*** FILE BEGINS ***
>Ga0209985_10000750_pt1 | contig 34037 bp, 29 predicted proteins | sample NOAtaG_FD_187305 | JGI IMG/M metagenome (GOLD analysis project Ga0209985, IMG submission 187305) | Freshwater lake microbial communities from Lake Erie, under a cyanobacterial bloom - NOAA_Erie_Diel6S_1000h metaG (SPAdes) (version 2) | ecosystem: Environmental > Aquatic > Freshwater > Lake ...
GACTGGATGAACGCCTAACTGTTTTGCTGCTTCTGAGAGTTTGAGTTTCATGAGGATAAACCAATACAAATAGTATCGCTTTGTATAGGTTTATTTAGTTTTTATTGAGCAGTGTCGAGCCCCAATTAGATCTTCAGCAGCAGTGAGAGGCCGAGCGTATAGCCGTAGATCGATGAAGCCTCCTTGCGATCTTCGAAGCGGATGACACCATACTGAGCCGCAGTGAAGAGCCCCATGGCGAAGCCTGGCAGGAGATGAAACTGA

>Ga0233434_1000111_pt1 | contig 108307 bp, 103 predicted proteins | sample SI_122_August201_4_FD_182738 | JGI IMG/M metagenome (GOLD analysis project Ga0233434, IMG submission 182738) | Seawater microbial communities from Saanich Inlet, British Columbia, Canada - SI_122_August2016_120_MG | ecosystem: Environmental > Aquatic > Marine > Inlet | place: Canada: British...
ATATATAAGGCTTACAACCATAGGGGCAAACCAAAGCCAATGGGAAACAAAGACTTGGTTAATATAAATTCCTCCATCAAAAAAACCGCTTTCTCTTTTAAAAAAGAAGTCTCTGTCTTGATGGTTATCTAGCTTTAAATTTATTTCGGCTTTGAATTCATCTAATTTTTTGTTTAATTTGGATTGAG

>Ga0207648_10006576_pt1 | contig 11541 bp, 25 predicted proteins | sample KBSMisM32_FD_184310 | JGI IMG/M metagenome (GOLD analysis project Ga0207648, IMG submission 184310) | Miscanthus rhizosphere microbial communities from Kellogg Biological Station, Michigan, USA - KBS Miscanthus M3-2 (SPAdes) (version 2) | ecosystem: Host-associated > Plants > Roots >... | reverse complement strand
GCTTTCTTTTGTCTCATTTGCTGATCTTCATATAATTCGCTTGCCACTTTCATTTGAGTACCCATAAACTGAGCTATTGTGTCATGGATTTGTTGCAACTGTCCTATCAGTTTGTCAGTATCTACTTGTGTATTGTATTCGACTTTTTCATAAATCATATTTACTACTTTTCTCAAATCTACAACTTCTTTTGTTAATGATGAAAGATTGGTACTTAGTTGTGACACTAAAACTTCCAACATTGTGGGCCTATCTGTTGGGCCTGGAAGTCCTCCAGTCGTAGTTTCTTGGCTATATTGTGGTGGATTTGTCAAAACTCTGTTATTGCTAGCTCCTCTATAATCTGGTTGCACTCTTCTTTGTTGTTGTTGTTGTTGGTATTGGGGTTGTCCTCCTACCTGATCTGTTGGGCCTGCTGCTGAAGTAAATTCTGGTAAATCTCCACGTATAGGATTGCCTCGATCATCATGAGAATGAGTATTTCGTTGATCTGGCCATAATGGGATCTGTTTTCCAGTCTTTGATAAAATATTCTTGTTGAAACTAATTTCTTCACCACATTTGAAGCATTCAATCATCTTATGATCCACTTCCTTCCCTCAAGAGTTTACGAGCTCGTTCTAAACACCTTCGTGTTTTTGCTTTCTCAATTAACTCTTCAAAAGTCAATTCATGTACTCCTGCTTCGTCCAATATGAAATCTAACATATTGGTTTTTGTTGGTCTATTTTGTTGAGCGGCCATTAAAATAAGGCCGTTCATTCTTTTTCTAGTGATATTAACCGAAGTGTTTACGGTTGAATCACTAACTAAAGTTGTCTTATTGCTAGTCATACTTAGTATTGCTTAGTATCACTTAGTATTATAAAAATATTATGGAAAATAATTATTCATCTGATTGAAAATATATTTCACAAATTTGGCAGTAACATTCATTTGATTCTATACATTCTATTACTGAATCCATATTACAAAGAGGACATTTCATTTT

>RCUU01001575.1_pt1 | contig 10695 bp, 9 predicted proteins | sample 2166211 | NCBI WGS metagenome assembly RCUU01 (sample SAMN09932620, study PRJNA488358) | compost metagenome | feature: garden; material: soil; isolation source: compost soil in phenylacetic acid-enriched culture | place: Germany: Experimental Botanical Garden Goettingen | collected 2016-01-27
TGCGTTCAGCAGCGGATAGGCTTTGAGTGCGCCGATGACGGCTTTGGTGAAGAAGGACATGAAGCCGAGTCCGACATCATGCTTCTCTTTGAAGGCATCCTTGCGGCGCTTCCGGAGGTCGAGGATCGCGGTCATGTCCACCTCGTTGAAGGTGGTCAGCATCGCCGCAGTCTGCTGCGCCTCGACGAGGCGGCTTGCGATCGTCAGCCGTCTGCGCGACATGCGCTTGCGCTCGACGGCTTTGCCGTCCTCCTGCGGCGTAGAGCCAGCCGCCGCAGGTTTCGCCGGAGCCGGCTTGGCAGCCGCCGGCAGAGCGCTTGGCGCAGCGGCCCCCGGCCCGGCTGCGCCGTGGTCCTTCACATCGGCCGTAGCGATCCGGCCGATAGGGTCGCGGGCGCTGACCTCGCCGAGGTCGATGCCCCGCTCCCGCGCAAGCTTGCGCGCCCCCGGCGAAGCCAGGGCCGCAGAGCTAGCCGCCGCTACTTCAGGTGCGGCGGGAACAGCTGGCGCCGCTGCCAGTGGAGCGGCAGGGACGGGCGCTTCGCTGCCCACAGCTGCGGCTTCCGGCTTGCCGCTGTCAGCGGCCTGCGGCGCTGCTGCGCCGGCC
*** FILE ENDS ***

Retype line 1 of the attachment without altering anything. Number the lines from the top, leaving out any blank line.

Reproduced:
>Ga0209985_10000750_pt1 | contig 34037 bp, 29 predicted proteins | sample NOAtaG_FD_187305 | JGI IMG/M metagenome (GOLD analysis project Ga0209985, IMG submission 187305) | Freshwater lake microbial communities from Lake Erie, under a cyanobacterial bloom - NOAA_Erie_Diel6S_1000h metaG (SPAdes) (version 2) | ecosystem: Environmental > Aquatic > Freshwater > Lake ...